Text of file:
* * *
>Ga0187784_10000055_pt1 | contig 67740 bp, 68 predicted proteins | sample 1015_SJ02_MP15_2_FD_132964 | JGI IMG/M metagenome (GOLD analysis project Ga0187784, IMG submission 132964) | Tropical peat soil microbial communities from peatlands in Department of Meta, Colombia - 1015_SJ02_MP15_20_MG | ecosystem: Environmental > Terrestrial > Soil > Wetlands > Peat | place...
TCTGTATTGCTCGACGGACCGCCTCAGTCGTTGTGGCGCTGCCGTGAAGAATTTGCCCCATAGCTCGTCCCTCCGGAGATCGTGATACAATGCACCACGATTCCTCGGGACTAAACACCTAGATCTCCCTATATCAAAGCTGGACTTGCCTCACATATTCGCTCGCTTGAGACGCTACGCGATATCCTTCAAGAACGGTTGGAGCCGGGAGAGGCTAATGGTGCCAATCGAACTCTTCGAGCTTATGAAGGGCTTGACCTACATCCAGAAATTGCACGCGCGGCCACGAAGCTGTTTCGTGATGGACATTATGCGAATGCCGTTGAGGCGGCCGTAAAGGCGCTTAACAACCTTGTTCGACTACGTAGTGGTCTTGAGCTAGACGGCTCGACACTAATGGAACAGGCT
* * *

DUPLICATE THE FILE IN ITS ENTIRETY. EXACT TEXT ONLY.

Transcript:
>Ga0187784_10000055_pt1 | contig 67740 bp, 68 predicted proteins | sample 1015_SJ02_MP15_2_FD_132964 | JGI IMG/M metagenome (GOLD analysis project Ga0187784, IMG submission 132964) | Tropical peat soil microbial communities from peatlands in Department of Meta, Colombia - 1015_SJ02_MP15_20_MG | ecosystem: Environmental > Terrestrial > Soil > Wetlands > Peat | place...
TCTGTATTGCTCGACGGACCGCCTCAGTCGTTGTGGCGCTGCCGTGAAGAATTTGCCCCATAGCTCGTCCCTCCGGAGATCGTGATACAATGCACCACGATTCCTCGGGACTAAACACCTAGATCTCCCTATATCAAAGCTGGACTTGCCTCACATATTCGCTCGCTTGAGACGCTACGCGATATCCTTCAAGAACGGTTGGAGCCGGGAGAGGCTAATGGTGCCAATCGAACTCTTCGAGCTTATGAAGGGCTTGACCTACATCCAGAAATTGCACGCGCGGCCACGAAGCTGTTTCGTGATGGACATTATGCGAATGCCGTTGAGGCGGCCGTAAAGGCGCTTAACAACCTTGTTCGACTACGTAGTGGTCTTGAGCTAGACGGCTCGACACTAATGGAACAGGCT